Portland artist Eric Jensen’s work can be found hanging in Morris’ Fireside Restaurant in Cannon Beach. Much of it is wood-based and all done by hand, but Jensen is experienced in a variety of mediums. He studied sculpture under a master in Bali and taught sculpture himself at Portland Community College. He’s also taught art to at-risk youth. He’s done work for a wide range of clients, including a stone piece for the Chinook Indian Nation and a wood carving for the Oregon Musueum of Science and Industry. And he’s available for requests. Jensen works from a studio in his houseboat, but those interested in seeing his art can take a gander and find his contact information at ericjensenart.com.
Q: Tell me a little bit about your background. How’d you get started with art?
A: I was always interested in art. I was very ill when I was small and so my father encouraged me to draw. It just kind of grew over the years.
Q: What sort of art do you do?
A: I’m all over the place. I did the halibut in Morris’ Fireside Restaurant. I work in various media. Wood, ceramic, synthetics. Anything and everything.
Q: When did you get involved with Morris’ Fireside Restaurant in Cannon Beach?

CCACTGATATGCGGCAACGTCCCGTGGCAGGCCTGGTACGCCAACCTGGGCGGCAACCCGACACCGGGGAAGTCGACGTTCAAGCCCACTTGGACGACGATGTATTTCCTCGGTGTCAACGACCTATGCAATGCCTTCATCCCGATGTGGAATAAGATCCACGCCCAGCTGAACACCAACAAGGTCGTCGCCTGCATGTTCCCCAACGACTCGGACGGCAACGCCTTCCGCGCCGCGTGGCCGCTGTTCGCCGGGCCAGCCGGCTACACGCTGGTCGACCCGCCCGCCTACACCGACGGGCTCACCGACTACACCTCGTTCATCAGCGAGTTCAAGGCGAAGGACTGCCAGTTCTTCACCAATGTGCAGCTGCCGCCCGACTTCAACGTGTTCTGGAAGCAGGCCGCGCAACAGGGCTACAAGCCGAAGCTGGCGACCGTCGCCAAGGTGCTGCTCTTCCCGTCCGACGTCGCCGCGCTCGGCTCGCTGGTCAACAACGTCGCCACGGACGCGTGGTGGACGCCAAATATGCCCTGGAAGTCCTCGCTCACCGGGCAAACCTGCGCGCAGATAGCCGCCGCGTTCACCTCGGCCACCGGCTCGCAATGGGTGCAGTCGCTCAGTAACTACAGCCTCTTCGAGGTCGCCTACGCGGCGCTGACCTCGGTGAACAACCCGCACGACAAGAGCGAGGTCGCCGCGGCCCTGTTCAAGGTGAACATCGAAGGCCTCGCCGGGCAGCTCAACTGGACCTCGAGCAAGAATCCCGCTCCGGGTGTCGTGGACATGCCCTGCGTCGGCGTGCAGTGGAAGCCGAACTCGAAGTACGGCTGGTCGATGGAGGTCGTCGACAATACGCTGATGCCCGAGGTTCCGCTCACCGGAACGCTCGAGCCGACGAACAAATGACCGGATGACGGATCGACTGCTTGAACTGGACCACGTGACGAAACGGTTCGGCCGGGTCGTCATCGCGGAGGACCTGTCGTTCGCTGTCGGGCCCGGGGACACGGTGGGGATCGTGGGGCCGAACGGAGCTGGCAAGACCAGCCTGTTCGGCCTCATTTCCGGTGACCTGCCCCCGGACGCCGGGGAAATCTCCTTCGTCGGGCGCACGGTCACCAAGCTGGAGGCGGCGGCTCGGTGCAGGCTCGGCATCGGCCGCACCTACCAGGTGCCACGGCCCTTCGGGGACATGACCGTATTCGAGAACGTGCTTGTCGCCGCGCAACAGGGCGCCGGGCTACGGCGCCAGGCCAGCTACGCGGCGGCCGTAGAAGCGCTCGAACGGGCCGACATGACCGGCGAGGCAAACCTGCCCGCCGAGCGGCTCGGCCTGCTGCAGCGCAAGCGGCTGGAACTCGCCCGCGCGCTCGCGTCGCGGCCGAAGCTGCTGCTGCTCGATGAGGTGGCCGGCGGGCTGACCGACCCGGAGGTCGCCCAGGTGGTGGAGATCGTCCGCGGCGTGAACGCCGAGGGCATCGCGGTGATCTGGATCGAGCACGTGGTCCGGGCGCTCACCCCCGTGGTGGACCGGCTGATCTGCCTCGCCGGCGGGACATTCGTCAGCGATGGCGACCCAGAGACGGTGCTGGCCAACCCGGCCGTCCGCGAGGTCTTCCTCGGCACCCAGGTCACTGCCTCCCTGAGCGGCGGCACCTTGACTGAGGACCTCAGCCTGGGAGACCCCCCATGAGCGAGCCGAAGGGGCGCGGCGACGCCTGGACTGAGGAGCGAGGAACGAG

A: I think it was 2001. I had made the crab on the other side of the chimney here and I had it in the back of my van. I stopped by and spoke with Mr. Morris and he bought it right out of the van. I’ve done four things for him. He’s great to work with.
Q: How many pieces would you say you’ve made over the years?
A: Oh golly. There’s probably 44 images here in my portfolio and this is maybe half of them.
Q: Are there any particular themes you enjoy working with?
A: Not specifically. Although I get a lot of orders for animals, especially pets. I did a series of dogs hanging out of car windows in ceramic and people just loved it. Some were portraits of their dogs and some were just your basic German shepherd or weeny dog or whatever. I like abstract, I like figurative. I’ve always tried to diversify. I’ve mixed media. I did a sign with three different woods for a hair salon in Eugene. The hair was red cedar because the model was a redhead — the wife of the owner of the salon. And like many redheads, her skin was fair, so I made the face out of ash. I work in a lot of media, though, not just wood.
Q: What sort of clients have you had? It sounds like you’ve had everyday people for the pet projects and groups like the tribe for others.
A: I’ve done work with both the Chinook Tribe and the Warm Springs Indian Reservation. I’ve done museum work. My artwork usually gets around by word of mouth. These days, I’m trying to appeal to architects.